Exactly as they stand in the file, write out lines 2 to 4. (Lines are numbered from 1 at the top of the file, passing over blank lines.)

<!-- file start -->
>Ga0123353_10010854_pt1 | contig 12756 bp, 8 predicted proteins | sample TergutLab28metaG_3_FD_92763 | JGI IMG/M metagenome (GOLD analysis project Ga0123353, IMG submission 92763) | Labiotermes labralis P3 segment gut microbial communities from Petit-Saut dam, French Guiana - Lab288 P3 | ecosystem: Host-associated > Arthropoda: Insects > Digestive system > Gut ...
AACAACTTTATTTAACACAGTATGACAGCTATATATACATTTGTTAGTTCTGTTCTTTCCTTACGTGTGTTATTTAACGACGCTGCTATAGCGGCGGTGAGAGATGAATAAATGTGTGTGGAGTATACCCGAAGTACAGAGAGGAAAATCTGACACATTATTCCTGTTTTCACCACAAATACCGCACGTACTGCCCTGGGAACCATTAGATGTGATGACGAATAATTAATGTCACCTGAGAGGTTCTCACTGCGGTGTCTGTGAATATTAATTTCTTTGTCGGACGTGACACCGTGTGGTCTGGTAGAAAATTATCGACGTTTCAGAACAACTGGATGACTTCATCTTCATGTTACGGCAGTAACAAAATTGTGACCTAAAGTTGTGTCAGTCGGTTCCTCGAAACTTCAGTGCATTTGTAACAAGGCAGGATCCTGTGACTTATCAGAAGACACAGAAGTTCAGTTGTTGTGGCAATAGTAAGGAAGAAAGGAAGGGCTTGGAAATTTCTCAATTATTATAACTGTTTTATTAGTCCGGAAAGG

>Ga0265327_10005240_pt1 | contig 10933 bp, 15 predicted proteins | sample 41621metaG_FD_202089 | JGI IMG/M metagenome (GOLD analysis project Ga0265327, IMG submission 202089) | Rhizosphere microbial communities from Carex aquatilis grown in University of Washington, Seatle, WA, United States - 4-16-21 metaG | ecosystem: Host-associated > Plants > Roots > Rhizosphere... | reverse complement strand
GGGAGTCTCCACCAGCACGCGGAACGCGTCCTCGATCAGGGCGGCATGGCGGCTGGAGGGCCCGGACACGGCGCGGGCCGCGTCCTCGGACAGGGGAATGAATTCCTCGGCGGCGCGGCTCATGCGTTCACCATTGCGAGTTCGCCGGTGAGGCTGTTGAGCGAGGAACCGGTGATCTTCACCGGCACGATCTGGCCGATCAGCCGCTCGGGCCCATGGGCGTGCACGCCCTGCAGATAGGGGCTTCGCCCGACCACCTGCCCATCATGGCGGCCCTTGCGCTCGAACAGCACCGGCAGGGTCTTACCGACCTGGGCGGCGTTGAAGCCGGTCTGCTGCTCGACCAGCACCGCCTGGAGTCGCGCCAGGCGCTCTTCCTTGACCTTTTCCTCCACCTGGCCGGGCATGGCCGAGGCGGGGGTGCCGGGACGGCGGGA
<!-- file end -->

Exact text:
AACAACTTTATTTAACACAGTATGACAGCTATATATACATTTGTTAGTTCTGTTCTTTCCTTACGTGTGTTATTTAACGACGCTGCTATAGCGGCGGTGAGAGATGAATAAATGTGTGTGGAGTATACCCGAAGTACAGAGAGGAAAATCTGACACATTATTCCTGTTTTCACCACAAATACCGCACGTACTGCCCTGGGAACCATTAGATGTGATGACGAATAATTAATGTCACCTGAGAGGTTCTCACTGCGGTGTCTGTGAATATTAATTTCTTTGTCGGACGTGACACCGTGTGGTCTGGTAGAAAATTATCGACGTTTCAGAACAACTGGATGACTTCATCTTCATGTTACGGCAGTAACAAAATTGTGACCTAAAGTTGTGTCAGTCGGTTCCTCGAAACTTCAGTGCATTTGTAACAAGGCAGGATCCTGTGACTTATCAGAAGACACAGAAGTTCAGTTGTTGTGGCAATAGTAAGGAAGAAAGGAAGGGCTTGGAAATTTCTCAATTATTATAACTGTTTTATTAGTCCGGAAAGG

>Ga0265327_10005240_pt1 | contig 10933 bp, 15 predicted proteins | sample 41621metaG_FD_202089 | JGI IMG/M metagenome (GOLD analysis project Ga0265327, IMG submission 202089) | Rhizosphere microbial communities from Carex aquatilis grown in University of Washington, Seatle, WA, United States - 4-16-21 metaG | ecosystem: Host-associated > Plants > Roots > Rhizosphere... | reverse complement strand
GGGAGTCTCCACCAGCACGCGGAACGCGTCCTCGATCAGGGCGGCATGGCGGCTGGAGGGCCCGGACACGGCGCGGGCCGCGTCCTCGGACAGGGGAATGAATTCCTCGGCGGCGCGGCTCATGCGTTCACCATTGCGAGTTCGCCGGTGAGGCTGTTGAGCGAGGAACCGGTGATCTTCACCGGCACGATCTGGCCGATCAGCCGCTCGGGCCCATGGGCGTGCACGCCCTGCAGATAGGGGCTTCGCCCGACCACCTGCCCATCATGGCGGCCCTTGCGCTCGAACAGCACCGGCAGGGTCTTACCGACCTGGGCGGCGTTGAAGCCGGTCTGCTGCTCGACCAGCACCGCCTGGAGTCGCGCCAGGCGCTCTTCCTTGACCTTTTCCTCCACCTGGCCGGGCATGGCCGAGGCGGGGGTGCCGGGACGGCGGGA